Latest update: May 22nd, 2012
Dear Dr. Yael:
I wish to share some thoughts with you and Despondent Daughter-in-Law (Magazine, 10-28-2011). I am a happily married woman who has a great relationship with my mother-in-law. Although it might seem to others that my mother-in-law sometimes favors her other children’s families over mine, I don’t let that bother me – I have a different approach toward the whole situation.
One must keep in mind that in-laws do not have any obligations toward their children once they get married. Parents usually help us as much as they can, and we appreciate them for it. However, we should not feel as if they are “fulfilling an obligation toward us” and always expect help. That being said, if parents choose to give special care or attention to one or more of their children – that’s their choice. And they most likely have good reason for doing so. It is inappropriate for us to judge them unless we know all the details of their relationships with everyone. To Despondent I say, there could be many reasons why your mother-in-law treats your sister-in-law better than she treats you. Here are some possible examples:
Your sisters-in-law help their mother or do things for her that you are unaware of; thus your mother-in-law feels that she should help them more in return.
Your mother-in-law feels that they are more appreciative of all that she does for them, and therefore wants to do more for them. I am not saying that you do not appreciate her efforts – however there are different ways in which we can appreciate things. (I will explain this point later.)
Your sisters-in-law give your mother-in-law expensive gifts in private. Your mother-in-law may feel that she should buy them more expensive gifts for two reasons: to express, in kind, her gratitude for their generosity, or to help ease their possible difficult financial situation.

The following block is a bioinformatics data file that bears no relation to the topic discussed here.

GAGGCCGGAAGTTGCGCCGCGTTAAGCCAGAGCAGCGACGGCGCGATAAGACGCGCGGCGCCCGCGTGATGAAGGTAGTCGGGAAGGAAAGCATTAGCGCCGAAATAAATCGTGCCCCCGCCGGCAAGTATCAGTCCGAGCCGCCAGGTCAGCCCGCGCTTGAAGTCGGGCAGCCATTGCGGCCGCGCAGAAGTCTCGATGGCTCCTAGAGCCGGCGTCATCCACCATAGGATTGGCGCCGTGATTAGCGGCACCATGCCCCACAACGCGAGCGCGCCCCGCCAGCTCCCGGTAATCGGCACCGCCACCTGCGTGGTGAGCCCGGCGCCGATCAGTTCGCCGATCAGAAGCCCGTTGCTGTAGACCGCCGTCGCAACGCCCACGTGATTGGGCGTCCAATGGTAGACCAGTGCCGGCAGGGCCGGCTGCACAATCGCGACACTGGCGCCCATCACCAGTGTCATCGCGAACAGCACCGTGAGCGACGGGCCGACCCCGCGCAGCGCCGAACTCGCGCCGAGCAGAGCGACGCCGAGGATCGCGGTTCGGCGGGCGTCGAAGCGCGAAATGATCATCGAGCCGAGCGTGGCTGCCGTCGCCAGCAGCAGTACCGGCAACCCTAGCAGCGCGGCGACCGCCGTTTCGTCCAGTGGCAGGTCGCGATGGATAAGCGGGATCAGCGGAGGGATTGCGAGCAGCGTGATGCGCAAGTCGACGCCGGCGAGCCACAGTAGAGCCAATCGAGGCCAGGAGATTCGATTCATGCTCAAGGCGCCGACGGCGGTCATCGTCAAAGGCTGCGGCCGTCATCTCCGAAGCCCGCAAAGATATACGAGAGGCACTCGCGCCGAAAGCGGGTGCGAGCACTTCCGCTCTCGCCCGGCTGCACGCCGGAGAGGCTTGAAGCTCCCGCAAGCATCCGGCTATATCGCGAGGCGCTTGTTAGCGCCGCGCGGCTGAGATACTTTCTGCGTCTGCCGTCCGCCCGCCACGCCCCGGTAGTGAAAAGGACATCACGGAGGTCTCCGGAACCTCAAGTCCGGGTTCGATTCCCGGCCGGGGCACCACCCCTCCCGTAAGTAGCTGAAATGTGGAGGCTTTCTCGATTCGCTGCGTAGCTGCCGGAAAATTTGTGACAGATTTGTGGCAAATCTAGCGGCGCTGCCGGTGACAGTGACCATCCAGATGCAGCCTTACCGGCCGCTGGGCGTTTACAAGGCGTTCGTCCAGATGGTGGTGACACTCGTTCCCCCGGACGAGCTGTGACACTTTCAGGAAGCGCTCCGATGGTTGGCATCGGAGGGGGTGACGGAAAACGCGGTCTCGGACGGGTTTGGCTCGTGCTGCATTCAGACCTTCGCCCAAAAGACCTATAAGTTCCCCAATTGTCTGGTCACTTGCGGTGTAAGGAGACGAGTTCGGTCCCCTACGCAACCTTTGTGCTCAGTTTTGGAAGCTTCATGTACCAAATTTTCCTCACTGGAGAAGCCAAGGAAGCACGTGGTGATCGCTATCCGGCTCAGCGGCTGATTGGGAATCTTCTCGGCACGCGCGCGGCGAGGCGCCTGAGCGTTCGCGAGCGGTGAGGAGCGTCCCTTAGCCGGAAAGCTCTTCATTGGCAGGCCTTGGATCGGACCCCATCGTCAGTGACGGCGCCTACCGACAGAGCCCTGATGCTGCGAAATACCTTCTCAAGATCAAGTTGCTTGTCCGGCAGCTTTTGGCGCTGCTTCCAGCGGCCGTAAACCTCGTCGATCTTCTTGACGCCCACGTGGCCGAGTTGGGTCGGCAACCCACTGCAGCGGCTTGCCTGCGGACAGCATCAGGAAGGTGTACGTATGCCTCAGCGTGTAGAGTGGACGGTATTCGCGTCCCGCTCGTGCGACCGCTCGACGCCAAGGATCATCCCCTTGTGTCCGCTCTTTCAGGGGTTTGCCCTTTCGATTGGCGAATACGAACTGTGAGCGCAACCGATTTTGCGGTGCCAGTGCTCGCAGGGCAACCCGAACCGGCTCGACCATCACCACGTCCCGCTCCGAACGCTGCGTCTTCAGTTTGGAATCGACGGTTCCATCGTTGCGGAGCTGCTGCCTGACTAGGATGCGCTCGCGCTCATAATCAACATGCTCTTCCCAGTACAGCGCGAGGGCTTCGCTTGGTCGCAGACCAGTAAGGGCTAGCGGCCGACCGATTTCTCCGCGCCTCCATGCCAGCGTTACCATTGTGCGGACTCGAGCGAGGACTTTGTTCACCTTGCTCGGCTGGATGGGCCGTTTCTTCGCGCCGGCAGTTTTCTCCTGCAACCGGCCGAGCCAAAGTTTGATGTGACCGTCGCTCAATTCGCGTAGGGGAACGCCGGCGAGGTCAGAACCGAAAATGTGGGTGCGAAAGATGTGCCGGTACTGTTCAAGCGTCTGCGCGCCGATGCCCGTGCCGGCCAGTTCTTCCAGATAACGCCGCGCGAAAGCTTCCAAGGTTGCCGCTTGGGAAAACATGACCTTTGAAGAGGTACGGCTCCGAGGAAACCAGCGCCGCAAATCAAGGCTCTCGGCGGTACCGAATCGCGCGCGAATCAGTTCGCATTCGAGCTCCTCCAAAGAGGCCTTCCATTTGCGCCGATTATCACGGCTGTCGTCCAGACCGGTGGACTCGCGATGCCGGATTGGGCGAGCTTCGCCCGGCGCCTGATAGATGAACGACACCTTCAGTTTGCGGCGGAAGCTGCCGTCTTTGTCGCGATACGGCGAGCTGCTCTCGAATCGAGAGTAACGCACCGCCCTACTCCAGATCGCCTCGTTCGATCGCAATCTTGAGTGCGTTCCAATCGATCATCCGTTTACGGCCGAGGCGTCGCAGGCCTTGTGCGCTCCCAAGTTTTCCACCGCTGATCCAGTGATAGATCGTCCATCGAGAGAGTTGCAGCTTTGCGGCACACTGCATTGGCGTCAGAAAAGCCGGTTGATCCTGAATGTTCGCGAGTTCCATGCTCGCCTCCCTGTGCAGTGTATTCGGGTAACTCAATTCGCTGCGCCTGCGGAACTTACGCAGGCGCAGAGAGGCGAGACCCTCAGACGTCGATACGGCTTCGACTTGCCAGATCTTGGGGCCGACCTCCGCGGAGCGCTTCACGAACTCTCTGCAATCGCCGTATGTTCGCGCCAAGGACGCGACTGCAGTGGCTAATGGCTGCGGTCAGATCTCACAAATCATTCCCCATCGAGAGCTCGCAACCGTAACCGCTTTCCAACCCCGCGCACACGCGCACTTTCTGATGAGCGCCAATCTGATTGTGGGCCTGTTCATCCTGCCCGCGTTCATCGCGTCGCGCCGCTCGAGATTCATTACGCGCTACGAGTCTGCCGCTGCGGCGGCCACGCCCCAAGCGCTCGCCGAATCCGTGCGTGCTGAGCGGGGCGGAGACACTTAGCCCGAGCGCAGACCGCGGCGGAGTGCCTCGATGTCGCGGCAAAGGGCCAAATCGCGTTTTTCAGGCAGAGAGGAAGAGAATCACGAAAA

Maybe at the bris of one of her grandsons, your mother-in-law felt that your sister-in-law was less capable of holding the baby (among other things), and therefore needed her help more than you did.
Your mother-in-law might feel closer to your sisters-in-law because they share everything with each other, and it’s easier for your mother-in-law to communicate with them and make herself available to them.
My point is that you never know what the real reason is for your mother-in-law’s greater closeness with one child as opposed to another. Accordingly one should not speculate.
By no means am I trying to justify your mother-in-law’s actions. I am simply saying that you should feel she has good reasons for doing what she does, and not be angry or upset with her. This is the only way for you to get closer with her in the future. I know of many older couples who express the thought that if we would only be a little more forgiving of the actions of our parents and in-laws, our lives would be so much better.
I would suggest the following to Despondent Daughter-in-Law:
1) Do not expect anything from your in-laws. Do not feel that they are obligated to help you. If your mother-in-law does something that you feel is unfair, justify her action (you should be dan her lekaf zechut – judge her favorably) and tell yourself that whatever she does is between her and her daughters. This might be hard at first but it will get easier with time, and eventually you will see that there will no longer be any unfair situations taking place.
2) Be very appreciative. When your mother-in-law does something nice for you (i.e. helping you), make her feel as if this was the nicest thing that any mother-in-law could do and thank her over and over again. You can even show your appreciation by sending her flowers and card. You can’t imagine the effects that these little gifts can have. In-laws have a special ability to see beyond your words, namely if you are truly thanking them or saying thanks but feeling that it was nice but not good enough. If you do this, you will see that after a while she will want to help you and your family much more.Dr. Yael Respler
About the Author: Dr. Yael Respler is a psychotherapist in private practice who provides marital, dating and family counseling. Dr. Respler also deals with problems relating to marital intimacy. Letters may be emailed to firstname.lastname@example.org. To schedule an appointment, please call 917-751-4887. Dr. Orit Respler-Herman, a child psychologist, co-authors this column and is now in private practice providing complete pychological evaluations as well as child and adolescent therapy. She can be reached at 917-679-1612. Previous columns can be viewed at www.jewishpress.com and archives of Dr. Respler’s radio shows can be found at www.dryaelrespler.com.
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